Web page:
Updated February 7, 2006 at 4:06pm: Thanks to Doug who suggested some alternatives to my tentative identification in the comments, I went out and re-examined the lichen. I'm now reasonably confident that this is Evernia prunastri and not what I misidentified it as, Platismatia stenophylla. I think it's an opportune time to remind you that I'm more interested in having the correct information available to BPotD readers than I am in being “right”. If I ever post something that doesn't sit right with you or if you can add something (including a different perspective!), please comment – Daniel.
Mysteries abound, today. Let's start with the lichen.
I'm fairly certain it is Platismatia stenophylla or ribbon rag lichen, but it's difficult to confirm. I've only one image in a book to compare with, since there are no results in image search engines for either Platismatia stenophylla or a synonym, Cetraria stenophylla. Nope, I was wrong – Evernia prunastri is a better match. This taxon's native range of occurring in coastal forests of temperate western North America matches, as does its property of growing on trees – so perhaps I'm right. To help be certain, I'd have to break out the chemistry kit. As I've noted before, lichen identification is often aided by observing reactions to chemical reagents (if you ever see a person in a forest with a satchel of small bottles covered by eyedroppers, you will have encountered a bona fide lichenologist).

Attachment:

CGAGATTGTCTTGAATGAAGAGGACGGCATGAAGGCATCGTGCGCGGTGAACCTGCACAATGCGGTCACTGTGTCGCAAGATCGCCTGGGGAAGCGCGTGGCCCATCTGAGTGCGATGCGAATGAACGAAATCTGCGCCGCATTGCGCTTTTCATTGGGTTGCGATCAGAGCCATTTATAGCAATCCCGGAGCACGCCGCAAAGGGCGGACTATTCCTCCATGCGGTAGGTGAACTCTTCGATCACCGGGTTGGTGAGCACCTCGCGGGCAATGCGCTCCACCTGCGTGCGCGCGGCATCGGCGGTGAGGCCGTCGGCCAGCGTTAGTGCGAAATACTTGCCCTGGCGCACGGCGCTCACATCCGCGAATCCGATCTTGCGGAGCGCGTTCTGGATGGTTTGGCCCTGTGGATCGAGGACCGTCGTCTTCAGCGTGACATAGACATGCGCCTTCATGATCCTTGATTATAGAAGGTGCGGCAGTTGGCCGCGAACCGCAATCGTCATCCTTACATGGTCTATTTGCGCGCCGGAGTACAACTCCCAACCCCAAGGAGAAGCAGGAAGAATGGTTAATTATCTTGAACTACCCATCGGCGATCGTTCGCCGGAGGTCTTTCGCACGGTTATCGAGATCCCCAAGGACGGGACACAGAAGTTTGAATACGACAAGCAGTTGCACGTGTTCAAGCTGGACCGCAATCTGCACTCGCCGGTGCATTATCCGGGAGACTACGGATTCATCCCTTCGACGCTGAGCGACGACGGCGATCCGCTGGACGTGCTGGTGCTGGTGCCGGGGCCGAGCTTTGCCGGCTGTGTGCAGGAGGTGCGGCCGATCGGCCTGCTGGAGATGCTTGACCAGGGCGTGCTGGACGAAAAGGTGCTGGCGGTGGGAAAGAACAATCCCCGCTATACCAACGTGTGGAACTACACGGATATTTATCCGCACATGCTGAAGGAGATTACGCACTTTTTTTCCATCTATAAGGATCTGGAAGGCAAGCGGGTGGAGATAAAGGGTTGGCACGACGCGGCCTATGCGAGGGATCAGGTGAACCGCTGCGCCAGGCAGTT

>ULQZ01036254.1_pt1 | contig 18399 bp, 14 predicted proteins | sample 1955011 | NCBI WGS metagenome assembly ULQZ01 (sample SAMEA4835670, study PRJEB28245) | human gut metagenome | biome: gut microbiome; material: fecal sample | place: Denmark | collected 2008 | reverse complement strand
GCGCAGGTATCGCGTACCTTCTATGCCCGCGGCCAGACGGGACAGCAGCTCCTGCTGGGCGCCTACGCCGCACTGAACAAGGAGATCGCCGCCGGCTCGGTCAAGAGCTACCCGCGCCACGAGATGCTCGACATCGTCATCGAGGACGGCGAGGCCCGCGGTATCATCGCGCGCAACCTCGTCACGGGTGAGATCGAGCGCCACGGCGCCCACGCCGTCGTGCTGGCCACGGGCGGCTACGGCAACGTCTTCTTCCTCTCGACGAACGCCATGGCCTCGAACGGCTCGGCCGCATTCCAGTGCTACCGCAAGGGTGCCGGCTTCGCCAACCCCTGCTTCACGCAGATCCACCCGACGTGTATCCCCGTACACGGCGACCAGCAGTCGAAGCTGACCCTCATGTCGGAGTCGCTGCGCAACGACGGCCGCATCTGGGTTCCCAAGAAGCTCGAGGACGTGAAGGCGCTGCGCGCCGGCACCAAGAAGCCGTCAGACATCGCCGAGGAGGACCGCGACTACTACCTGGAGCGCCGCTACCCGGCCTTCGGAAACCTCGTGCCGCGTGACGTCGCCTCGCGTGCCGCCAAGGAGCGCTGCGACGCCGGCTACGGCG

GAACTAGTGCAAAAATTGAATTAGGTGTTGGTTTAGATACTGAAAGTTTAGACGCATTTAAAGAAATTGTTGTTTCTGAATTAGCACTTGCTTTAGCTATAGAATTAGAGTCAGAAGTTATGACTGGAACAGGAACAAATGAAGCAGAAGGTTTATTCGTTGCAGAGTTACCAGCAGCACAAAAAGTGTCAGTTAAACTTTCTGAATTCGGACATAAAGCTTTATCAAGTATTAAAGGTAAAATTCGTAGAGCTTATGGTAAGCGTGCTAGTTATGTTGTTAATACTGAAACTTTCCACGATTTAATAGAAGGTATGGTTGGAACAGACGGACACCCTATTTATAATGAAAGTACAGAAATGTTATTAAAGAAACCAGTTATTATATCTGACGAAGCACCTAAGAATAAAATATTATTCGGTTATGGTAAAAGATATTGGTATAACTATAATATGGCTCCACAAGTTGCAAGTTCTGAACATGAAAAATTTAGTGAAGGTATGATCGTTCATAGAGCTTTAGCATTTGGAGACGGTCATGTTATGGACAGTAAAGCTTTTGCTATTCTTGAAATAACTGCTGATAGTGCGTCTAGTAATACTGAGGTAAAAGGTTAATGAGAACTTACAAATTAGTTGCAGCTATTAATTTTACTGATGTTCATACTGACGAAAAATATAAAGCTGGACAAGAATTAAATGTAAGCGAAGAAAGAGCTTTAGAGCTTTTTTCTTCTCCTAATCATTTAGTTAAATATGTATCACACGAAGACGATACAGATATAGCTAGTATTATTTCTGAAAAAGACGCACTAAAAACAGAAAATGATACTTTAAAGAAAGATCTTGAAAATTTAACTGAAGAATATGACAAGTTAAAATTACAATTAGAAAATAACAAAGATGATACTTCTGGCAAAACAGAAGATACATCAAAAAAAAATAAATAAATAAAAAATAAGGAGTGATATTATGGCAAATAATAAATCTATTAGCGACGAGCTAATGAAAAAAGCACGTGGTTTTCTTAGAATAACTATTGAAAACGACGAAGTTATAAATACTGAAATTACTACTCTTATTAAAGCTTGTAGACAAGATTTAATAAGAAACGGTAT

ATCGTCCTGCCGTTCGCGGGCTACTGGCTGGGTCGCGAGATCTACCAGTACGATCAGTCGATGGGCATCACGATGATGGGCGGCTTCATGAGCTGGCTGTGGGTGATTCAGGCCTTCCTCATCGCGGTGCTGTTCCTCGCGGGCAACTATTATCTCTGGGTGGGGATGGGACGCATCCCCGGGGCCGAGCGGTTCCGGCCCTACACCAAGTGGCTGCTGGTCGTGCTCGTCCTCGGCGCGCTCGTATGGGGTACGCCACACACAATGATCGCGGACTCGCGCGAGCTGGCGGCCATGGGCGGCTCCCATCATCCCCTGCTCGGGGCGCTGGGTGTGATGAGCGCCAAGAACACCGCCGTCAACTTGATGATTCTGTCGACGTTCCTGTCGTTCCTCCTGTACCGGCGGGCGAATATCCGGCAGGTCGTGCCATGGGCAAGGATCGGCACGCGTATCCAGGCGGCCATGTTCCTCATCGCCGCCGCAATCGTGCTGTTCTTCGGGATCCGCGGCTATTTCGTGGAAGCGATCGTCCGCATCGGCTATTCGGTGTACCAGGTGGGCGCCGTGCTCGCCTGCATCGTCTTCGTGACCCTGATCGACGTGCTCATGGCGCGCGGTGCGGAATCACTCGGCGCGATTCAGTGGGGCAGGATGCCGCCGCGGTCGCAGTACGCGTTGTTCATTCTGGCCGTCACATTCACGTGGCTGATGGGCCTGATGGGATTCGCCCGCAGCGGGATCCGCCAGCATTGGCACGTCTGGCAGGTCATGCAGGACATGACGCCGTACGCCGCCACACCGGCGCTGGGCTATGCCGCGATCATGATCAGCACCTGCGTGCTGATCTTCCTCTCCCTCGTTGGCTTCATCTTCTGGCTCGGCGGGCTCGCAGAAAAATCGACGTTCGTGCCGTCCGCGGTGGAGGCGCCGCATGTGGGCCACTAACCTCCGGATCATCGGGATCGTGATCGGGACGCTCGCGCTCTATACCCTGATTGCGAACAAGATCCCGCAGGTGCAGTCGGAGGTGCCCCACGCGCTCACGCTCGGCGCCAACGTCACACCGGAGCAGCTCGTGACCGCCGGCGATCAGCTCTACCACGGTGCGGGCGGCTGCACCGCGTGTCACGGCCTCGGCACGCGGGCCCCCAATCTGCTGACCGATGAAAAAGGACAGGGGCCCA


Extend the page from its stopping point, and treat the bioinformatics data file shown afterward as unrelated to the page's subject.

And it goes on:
Platismatia stenophylla Evernia prunastri, confirming that it is either KC+ (yellowish) or KC- would help verify my tentative identification. This test would involve first wetting the thallus (body) of the lichen with a ten percent potassium hydroxide (KOH) solution, or the K test. The C test would be a dose of bleach, that is, a solution of sodium hypochlorite. If there is no apparent reaction to the bleach on the KOH-soaked lichen, another bit of evidence would be in agreement with the identification. If the test was positive, however, the thallus would change colour. For this lichen, a change to a yellowish colour would help confirm. If it changed a different colour, I'd be back to scratching my head over other possibilities.
The Oregon Coalition of Interdisciplinary Databases has a good entry on Evernia prunastri, and image search comparisons also suggest a match.
The hybrid witchhazel poses a different sort of mystery. Occasionally in the past few years, some staff time has been invested in attempting to verify that a cultivar 'Fireglow' exists. So far, we've come up short. Staff from the garden have searched online, reviewed the horticultural literature and even contacted the International Cultivar Registration Authority for Hamamelis, all to no avail. Its existence as a cultivar could be due to something as simple as a clerical error in its thirty year history. Or, perhaps it is a locally-developed selection, named and sold only to a select few three decades ago (it was purchased from a now-closed local nursery). Too, it could be a misidentification and actually an entirely different cultivar. We haven't yet figured it out.
Photography resource link: Tripod Therapy, an article by Rod Barbee for Nature Photographers Online. Good advice regarding one of photography's most important tools.